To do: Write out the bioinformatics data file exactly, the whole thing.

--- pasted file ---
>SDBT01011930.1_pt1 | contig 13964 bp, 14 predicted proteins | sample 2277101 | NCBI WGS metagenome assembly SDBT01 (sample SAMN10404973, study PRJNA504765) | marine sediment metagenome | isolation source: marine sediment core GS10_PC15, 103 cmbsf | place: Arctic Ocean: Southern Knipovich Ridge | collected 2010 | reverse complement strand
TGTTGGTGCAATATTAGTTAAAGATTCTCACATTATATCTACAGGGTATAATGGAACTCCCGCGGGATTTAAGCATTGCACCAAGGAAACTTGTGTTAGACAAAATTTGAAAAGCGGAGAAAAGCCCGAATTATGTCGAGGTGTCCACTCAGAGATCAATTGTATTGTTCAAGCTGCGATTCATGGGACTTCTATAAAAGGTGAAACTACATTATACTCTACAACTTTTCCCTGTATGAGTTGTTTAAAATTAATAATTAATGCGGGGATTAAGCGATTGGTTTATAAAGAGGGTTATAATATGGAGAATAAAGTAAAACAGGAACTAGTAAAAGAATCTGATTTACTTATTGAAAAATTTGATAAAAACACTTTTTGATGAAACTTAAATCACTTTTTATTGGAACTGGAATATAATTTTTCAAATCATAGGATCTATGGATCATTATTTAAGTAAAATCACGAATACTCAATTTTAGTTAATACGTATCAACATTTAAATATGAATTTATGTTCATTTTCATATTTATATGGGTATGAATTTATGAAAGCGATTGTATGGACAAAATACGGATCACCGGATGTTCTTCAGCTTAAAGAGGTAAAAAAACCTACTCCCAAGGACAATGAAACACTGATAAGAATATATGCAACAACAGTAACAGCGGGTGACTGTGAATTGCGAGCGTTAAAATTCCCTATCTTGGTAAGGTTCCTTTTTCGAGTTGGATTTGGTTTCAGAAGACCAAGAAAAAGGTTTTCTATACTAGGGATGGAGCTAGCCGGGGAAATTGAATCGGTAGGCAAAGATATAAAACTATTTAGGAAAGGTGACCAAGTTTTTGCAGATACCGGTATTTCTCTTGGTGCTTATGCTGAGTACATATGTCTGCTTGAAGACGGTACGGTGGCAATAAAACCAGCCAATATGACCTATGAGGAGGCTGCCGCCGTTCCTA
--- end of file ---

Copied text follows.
>SDBT01011930.1_pt1 | contig 13964 bp, 14 predicted proteins | sample 2277101 | NCBI WGS metagenome assembly SDBT01 (sample SAMN10404973, study PRJNA504765) | marine sediment metagenome | isolation source: marine sediment core GS10_PC15, 103 cmbsf | place: Arctic Ocean: Southern Knipovich Ridge | collected 2010 | reverse complement strand
TGTTGGTGCAATATTAGTTAAAGATTCTCACATTATATCTACAGGGTATAATGGAACTCCCGCGGGATTTAAGCATTGCACCAAGGAAACTTGTGTTAGACAAAATTTGAAAAGCGGAGAAAAGCCCGAATTATGTCGAGGTGTCCACTCAGAGATCAATTGTATTGTTCAAGCTGCGATTCATGGGACTTCTATAAAAGGTGAAACTACATTATACTCTACAACTTTTCCCTGTATGAGTTGTTTAAAATTAATAATTAATGCGGGGATTAAGCGATTGGTTTATAAAGAGGGTTATAATATGGAGAATAAAGTAAAACAGGAACTAGTAAAAGAATCTGATTTACTTATTGAAAAATTTGATAAAAACACTTTTTGATGAAACTTAAATCACTTTTTATTGGAACTGGAATATAATTTTTCAAATCATAGGATCTATGGATCATTATTTAAGTAAAATCACGAATACTCAATTTTAGTTAATACGTATCAACATTTAAATATGAATTTATGTTCATTTTCATATTTATATGGGTATGAATTTATGAAAGCGATTGTATGGACAAAATACGGATCACCGGATGTTCTTCAGCTTAAAGAGGTAAAAAAACCTACTCCCAAGGACAATGAAACACTGATAAGAATATATGCAACAACAGTAACAGCGGGTGACTGTGAATTGCGAGCGTTAAAATTCCCTATCTTGGTAAGGTTCCTTTTTCGAGTTGGATTTGGTTTCAGAAGACCAAGAAAAAGGTTTTCTATACTAGGGATGGAGCTAGCCGGGGAAATTGAATCGGTAGGCAAAGATATAAAACTATTTAGGAAAGGTGACCAAGTTTTTGCAGATACCGGTATTTCTCTTGGTGCTTATGCTGAGTACATATGTCTGCTTGAAGACGGTACGGTGGCAATAAAACCAGCCAATATGACCTATGAGGAGGCTGCCGCCGTTCCTA